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Cathédrale Notre-Dame Rescue Is Buttressed by Digital Wizardry


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Notre-Dame's virtual twin

The cathedral's digital twin serves as a reference and research tool for researchers and restorers.

Credit: Art Graphique et Patrimoine

Art historians, architects, computer scientists, and digital designers from around the world are leveraging virtual reality (VR), three-dimensional modeling, and cloud computing technologies to create a "virtual twin" of the Notre-Dame cathedral in Paris, France, as part of its reconstruction following a 2019 fire.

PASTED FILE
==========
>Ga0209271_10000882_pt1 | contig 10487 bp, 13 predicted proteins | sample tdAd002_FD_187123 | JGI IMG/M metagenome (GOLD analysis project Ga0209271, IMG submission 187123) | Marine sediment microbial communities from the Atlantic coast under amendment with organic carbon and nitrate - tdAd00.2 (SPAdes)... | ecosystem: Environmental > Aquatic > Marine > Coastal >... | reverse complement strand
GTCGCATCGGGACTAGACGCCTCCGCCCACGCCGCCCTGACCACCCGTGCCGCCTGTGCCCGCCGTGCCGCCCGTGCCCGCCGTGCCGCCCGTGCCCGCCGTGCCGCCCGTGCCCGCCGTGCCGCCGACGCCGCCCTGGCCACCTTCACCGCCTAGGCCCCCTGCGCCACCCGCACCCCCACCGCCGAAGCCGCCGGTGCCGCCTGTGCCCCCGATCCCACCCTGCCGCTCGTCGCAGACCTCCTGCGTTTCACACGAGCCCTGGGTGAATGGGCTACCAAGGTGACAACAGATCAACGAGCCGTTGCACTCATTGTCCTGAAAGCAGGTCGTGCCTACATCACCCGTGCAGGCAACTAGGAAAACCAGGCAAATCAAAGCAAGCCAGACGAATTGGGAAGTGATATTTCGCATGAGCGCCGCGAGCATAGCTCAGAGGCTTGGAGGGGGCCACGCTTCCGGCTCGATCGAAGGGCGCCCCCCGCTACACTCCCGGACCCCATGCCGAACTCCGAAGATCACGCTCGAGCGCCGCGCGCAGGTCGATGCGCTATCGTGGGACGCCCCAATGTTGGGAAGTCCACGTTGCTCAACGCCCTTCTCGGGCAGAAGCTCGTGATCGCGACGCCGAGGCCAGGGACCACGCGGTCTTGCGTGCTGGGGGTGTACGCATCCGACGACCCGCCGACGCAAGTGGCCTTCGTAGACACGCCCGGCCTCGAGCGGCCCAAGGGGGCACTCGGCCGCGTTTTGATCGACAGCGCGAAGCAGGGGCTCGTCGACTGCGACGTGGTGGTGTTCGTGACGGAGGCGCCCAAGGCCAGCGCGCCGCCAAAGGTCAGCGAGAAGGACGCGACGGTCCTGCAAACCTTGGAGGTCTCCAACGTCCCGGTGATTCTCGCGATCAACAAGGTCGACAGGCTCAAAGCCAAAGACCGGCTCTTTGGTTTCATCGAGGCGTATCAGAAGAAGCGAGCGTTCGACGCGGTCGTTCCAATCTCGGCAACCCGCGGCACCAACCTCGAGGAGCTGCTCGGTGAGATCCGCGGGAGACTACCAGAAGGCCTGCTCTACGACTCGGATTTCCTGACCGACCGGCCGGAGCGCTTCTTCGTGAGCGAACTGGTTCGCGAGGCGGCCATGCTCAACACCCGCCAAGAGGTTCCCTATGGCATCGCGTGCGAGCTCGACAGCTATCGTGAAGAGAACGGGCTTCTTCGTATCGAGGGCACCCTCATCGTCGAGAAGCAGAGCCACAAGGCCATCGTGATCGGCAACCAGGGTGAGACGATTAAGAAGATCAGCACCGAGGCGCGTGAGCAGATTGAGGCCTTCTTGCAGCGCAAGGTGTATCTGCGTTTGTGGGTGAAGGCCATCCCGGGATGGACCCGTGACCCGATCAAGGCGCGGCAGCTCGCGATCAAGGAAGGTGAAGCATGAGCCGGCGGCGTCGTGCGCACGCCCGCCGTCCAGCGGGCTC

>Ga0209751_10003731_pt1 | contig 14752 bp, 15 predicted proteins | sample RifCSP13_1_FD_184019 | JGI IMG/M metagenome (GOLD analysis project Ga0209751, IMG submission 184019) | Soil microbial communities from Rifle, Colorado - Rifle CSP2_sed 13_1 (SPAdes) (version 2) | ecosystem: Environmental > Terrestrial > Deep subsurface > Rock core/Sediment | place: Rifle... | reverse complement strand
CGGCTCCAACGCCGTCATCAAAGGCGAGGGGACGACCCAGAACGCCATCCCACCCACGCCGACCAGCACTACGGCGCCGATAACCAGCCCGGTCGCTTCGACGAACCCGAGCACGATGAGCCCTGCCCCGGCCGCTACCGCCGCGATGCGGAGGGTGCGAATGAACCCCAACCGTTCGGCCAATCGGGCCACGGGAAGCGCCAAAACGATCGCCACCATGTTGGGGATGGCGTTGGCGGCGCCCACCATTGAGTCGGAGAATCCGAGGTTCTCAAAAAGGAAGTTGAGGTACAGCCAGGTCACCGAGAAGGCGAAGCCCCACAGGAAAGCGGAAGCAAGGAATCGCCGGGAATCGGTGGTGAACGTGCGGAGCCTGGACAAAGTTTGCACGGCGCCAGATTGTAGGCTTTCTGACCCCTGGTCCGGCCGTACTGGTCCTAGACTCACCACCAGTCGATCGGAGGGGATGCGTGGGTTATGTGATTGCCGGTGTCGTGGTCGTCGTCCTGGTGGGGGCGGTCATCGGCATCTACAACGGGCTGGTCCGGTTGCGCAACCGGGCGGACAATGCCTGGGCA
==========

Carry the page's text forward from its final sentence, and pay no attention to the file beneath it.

The simulated cathedral will display the progress in real time using images streamed from inside the cathedral by robot-sentries outfitted with cameras. Engineers and experts on medieval architecture can move through the simulation while wearing VR headsets. Architectural drawings, post-fire scientific reports, and the provenance of specific building components can be accessed by clicking on any detail.

Artificial intelligence agents also are moving quickly through pre- and post-fire images to identify surviving sculpted and limestone elements that could be reintegrated into the site.

These techniques could be used to preserve ancient architecture virtually, reconstruct centuries-old sites, or create virtual museums for iconic cultural sites.

From Financial Times
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Abstracts Copyright © 2021 SmithBucklin, Washington, DC, USA


 

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